Metabolic syndrome and lower urinary tract symptoms in patients with benign prostatic enlargement: a possible link to storage symptoms.Urology. 2014 Nov; 84(5):1181-7.U
To evaluate the association between metabolic syndrome (MetS) and lower urinary tract symptoms (LUTS) in patients with benign prostatic enlargement (BPE).
MATERIALS AND METHODS
From 2009 onward, a consecutive series of patients with LUTS-BPE were enrolled. Patients were evaluated using the International Prostate Symptom Score (IPSS) and ultrasonographic prostate volume. Body mass index, waist circumference, and blood pressure were measured. Blood samples were collected for prostate-specific antigen levels, fasting glucose levels, triglyceride levels, high-density lipoprotein levels, and testosterone levels. MetS was defined according to Adult Treatment Panel III (ATP III). The risk of detecting LUTS as a function of MetS was evaluated using the logistic regression analysis.
A total of 431 patients were enrolled with a median age and prostate-specific antigen level of 67 years (61-73 years) and 3 ng/mL (2.2-4.3 ng/mL), respectively; median body mass index was 27 kg/m2 (25-29 kg/m(2)); median testosterone was 3.9 ng/mL (3.1-4.7 ng/mL); median IPSS was 8 (4-14), median prostate volume was 43 mL (35-56 mL). One hundred three of 431 patients (23.8%) presented with a MetS. Patients with MetS presented a higher IPSS storage subscore (4; interquartile range, 2-7 vs 3; interquartile range 1-7; P = .002). On multivariate analysis, the presence of MetS was associated with an increased risk of an IPSS storage subscore ≥4 (odds ratio, 1.782; 95% confidence interval, 1.045-3.042; P = .030).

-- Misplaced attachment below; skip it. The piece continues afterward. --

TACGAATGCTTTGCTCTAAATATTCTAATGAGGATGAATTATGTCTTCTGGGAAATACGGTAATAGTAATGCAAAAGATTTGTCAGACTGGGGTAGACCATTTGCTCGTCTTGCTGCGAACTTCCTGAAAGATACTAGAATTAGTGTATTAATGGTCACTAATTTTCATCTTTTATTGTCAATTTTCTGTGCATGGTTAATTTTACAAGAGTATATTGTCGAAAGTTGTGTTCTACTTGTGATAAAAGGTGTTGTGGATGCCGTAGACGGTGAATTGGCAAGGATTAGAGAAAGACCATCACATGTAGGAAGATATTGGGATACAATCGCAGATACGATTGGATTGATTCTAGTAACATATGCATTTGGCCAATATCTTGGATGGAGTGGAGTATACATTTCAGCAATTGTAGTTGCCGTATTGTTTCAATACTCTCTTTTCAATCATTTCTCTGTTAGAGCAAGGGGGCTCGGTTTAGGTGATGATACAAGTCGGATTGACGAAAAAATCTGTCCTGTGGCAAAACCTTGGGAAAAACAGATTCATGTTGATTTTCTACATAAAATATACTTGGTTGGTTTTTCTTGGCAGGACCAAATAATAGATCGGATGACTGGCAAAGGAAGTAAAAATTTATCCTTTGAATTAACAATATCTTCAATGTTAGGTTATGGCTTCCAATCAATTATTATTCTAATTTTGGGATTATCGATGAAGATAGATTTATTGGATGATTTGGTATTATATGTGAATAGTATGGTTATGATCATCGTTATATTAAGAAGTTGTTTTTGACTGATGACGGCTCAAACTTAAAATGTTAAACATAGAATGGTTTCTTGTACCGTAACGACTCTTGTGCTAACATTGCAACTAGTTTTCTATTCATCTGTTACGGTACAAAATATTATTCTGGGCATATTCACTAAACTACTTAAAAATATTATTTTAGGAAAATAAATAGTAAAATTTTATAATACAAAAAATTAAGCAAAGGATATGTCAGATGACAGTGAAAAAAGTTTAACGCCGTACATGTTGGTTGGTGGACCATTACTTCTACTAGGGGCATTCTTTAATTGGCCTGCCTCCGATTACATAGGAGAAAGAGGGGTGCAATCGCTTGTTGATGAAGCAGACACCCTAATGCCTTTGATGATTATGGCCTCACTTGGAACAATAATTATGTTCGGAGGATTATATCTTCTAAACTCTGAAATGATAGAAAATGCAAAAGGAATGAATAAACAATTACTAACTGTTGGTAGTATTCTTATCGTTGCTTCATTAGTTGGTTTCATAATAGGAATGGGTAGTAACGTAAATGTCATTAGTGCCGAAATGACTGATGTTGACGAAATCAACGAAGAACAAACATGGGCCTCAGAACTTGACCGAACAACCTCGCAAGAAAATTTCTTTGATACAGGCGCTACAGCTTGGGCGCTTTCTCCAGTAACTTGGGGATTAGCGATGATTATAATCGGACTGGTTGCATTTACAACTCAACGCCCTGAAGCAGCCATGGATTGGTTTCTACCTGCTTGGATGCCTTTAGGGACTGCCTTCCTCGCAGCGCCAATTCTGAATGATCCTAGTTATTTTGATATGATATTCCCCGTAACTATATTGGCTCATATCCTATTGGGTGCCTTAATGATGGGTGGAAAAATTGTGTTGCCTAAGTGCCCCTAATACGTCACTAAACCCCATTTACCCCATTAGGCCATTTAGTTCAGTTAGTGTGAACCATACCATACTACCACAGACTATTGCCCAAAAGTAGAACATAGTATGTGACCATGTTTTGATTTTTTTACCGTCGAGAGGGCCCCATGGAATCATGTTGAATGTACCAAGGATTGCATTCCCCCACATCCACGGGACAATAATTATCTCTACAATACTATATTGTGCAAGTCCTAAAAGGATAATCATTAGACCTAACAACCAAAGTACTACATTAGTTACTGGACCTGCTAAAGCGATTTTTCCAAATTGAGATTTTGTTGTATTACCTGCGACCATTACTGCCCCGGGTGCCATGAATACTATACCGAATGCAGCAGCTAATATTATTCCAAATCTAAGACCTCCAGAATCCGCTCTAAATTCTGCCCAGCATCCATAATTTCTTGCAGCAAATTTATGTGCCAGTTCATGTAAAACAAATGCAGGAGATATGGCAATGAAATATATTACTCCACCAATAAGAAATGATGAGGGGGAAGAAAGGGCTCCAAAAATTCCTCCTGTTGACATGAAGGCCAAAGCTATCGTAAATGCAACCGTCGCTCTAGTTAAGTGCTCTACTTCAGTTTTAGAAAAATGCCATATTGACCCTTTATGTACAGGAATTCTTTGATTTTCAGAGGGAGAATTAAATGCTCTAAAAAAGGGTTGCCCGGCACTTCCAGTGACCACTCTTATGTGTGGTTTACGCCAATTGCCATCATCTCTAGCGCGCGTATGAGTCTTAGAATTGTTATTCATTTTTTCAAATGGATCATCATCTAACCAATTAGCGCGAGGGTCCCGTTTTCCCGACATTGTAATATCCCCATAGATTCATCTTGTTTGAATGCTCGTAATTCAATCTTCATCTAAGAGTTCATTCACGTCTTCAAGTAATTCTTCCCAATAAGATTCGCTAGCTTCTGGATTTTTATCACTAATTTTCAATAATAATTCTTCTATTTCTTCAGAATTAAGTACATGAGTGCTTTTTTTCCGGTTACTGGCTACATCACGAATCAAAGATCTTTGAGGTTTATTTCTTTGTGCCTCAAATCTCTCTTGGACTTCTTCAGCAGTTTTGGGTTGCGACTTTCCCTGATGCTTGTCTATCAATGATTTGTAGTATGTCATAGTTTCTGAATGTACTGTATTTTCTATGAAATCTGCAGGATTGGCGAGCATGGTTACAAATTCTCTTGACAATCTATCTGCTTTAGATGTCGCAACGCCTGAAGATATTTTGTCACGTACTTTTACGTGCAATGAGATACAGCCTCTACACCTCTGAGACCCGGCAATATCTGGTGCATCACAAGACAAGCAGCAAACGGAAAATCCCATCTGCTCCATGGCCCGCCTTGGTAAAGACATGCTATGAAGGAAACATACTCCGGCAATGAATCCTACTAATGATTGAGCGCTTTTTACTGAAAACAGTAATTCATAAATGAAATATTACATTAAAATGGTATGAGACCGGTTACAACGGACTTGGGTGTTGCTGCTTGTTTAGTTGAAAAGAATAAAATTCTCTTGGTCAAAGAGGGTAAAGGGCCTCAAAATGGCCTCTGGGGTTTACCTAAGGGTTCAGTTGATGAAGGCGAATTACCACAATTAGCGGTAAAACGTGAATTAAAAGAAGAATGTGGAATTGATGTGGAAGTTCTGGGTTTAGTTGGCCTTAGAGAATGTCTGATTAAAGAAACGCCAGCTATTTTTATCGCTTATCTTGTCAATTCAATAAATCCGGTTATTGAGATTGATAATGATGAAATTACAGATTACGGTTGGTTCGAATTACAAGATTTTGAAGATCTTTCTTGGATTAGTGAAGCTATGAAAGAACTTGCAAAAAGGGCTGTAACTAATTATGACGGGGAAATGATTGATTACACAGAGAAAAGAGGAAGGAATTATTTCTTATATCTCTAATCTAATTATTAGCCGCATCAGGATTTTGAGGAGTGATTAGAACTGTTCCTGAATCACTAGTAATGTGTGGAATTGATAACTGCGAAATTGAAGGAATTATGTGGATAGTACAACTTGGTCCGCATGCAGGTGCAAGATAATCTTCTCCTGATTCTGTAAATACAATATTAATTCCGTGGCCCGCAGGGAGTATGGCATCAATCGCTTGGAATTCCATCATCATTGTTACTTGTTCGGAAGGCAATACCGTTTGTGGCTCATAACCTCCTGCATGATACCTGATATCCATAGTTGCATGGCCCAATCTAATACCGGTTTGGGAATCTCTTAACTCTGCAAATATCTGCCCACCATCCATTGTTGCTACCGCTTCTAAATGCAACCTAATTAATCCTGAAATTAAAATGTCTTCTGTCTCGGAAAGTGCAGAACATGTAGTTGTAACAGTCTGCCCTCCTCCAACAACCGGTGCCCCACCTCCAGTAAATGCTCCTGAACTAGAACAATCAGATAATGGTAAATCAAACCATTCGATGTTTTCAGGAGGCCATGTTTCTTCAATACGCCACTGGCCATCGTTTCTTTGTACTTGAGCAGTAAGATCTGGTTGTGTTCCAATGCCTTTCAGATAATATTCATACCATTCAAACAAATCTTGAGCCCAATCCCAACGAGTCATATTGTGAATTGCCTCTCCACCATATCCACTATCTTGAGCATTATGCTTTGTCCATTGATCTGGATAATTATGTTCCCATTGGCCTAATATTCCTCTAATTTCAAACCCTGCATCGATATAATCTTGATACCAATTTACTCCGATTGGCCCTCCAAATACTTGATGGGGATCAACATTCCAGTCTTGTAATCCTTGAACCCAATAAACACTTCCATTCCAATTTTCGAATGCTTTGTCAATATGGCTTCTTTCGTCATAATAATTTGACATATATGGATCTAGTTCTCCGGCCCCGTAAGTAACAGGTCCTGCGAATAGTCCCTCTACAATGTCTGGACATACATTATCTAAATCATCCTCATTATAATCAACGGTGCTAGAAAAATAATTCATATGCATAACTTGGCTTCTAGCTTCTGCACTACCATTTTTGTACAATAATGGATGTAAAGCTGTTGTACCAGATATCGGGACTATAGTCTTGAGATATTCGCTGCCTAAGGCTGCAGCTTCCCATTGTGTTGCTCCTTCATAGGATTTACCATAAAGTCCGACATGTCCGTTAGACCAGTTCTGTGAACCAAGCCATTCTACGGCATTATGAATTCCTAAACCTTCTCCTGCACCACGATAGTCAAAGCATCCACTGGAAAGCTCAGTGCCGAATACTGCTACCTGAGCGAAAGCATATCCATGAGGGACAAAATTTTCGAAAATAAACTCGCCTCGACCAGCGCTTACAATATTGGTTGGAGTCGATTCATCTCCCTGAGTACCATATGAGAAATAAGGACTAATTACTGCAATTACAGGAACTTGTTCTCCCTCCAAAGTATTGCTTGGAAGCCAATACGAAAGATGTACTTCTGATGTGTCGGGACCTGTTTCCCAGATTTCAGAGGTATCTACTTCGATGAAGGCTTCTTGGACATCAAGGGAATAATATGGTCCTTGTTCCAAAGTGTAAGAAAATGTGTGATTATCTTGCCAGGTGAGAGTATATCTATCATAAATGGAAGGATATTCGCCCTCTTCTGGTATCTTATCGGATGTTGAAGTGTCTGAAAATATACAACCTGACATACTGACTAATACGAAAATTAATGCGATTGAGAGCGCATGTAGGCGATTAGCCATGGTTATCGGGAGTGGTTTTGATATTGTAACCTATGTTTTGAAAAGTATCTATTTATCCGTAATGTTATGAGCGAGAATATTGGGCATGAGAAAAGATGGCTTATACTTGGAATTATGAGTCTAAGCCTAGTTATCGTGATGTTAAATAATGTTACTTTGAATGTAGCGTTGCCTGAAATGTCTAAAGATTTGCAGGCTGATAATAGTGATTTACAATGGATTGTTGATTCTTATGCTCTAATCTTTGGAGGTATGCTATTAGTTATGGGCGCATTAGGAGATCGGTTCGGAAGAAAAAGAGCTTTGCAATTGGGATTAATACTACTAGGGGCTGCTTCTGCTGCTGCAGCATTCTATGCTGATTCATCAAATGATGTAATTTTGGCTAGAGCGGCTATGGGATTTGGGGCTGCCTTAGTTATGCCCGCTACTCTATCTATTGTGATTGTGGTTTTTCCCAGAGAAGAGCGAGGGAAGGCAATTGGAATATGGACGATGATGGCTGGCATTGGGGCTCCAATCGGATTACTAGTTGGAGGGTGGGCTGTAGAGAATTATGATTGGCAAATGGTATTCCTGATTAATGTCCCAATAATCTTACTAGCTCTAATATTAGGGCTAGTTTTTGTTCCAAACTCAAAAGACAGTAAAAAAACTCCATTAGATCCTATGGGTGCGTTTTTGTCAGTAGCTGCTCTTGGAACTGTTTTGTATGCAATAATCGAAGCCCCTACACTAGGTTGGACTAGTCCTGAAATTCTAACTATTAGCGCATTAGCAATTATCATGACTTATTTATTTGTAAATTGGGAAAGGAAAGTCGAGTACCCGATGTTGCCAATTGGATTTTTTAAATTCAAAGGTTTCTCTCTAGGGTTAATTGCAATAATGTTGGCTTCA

In our single-center study, MetS is associated with an increased risk of storage symptoms in patients with BPE. Although these results should be confirmed, and the pathophysiology is yet to be understood, it can be assumed that MetS and its metabolic components should be considered as possible factors involved in LUTS-BPE pathogenesis.